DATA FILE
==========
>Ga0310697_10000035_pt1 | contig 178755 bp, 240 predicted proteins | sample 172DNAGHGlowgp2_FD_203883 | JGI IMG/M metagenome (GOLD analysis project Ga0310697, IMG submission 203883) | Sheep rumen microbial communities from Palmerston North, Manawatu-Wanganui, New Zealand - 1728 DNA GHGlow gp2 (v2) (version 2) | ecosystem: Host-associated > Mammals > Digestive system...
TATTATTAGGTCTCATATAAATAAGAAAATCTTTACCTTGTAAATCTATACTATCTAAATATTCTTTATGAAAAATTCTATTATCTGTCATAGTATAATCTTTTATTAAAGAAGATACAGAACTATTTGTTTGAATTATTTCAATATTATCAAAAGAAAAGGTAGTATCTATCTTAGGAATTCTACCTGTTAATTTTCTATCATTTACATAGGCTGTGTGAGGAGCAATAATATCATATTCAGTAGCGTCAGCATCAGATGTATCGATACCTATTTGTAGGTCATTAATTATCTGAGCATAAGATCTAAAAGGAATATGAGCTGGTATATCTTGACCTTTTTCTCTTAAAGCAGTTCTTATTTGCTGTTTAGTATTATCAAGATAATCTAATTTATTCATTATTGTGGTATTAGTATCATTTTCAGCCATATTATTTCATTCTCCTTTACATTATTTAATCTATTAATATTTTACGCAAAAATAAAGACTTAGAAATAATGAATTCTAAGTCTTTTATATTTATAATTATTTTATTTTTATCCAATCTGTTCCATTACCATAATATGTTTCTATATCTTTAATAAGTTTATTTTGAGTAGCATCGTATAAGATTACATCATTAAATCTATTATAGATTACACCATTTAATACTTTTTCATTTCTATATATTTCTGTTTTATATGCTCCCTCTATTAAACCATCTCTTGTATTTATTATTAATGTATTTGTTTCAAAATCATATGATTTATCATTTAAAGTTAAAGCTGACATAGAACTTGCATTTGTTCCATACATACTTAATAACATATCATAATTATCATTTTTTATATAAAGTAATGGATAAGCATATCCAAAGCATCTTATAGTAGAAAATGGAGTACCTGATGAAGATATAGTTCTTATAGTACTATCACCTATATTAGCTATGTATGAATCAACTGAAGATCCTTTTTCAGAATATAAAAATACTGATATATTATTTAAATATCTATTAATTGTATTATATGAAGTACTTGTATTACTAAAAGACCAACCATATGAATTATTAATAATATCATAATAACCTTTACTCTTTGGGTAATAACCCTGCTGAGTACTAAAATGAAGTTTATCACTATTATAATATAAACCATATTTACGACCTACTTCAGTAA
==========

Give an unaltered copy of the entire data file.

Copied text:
>Ga0310697_10000035_pt1 | contig 178755 bp, 240 predicted proteins | sample 172DNAGHGlowgp2_FD_203883 | JGI IMG/M metagenome (GOLD analysis project Ga0310697, IMG submission 203883) | Sheep rumen microbial communities from Palmerston North, Manawatu-Wanganui, New Zealand - 1728 DNA GHGlow gp2 (v2) (version 2) | ecosystem: Host-associated > Mammals > Digestive system...
TATTATTAGGTCTCATATAAATAAGAAAATCTTTACCTTGTAAATCTATACTATCTAAATATTCTTTATGAAAAATTCTATTATCTGTCATAGTATAATCTTTTATTAAAGAAGATACAGAACTATTTGTTTGAATTATTTCAATATTATCAAAAGAAAAGGTAGTATCTATCTTAGGAATTCTACCTGTTAATTTTCTATCATTTACATAGGCTGTGTGAGGAGCAATAATATCATATTCAGTAGCGTCAGCATCAGATGTATCGATACCTATTTGTAGGTCATTAATTATCTGAGCATAAGATCTAAAAGGAATATGAGCTGGTATATCTTGACCTTTTTCTCTTAAAGCAGTTCTTATTTGCTGTTTAGTATTATCAAGATAATCTAATTTATTCATTATTGTGGTATTAGTATCATTTTCAGCCATATTATTTCATTCTCCTTTACATTATTTAATCTATTAATATTTTACGCAAAAATAAAGACTTAGAAATAATGAATTCTAAGTCTTTTATATTTATAATTATTTTATTTTTATCCAATCTGTTCCATTACCATAATATGTTTCTATATCTTTAATAAGTTTATTTTGAGTAGCATCGTATAAGATTACATCATTAAATCTATTATAGATTACACCATTTAATACTTTTTCATTTCTATATATTTCTGTTTTATATGCTCCCTCTATTAAACCATCTCTTGTATTTATTATTAATGTATTTGTTTCAAAATCATATGATTTATCATTTAAAGTTAAAGCTGACATAGAACTTGCATTTGTTCCATACATACTTAATAACATATCATAATTATCATTTTTTATATAAAGTAATGGATAAGCATATCCAAAGCATCTTATAGTAGAAAATGGAGTACCTGATGAAGATATAGTTCTTATAGTACTATCACCTATATTAGCTATGTATGAATCAACTGAAGATCCTTTTTCAGAATATAAAAATACTGATATATTATTTAAATATCTATTAATTGTATTATATGAAGTACTTGTATTACTAAAAGACCAACCATATGAATTATTAATAATATCATAATAACCTTTACTCTTTGGGTAATAACCCTGCTGAGTACTAAAATGAAGTTTATCACTATTATAATATAAACCATATTTACGACCTACTTCAGTAA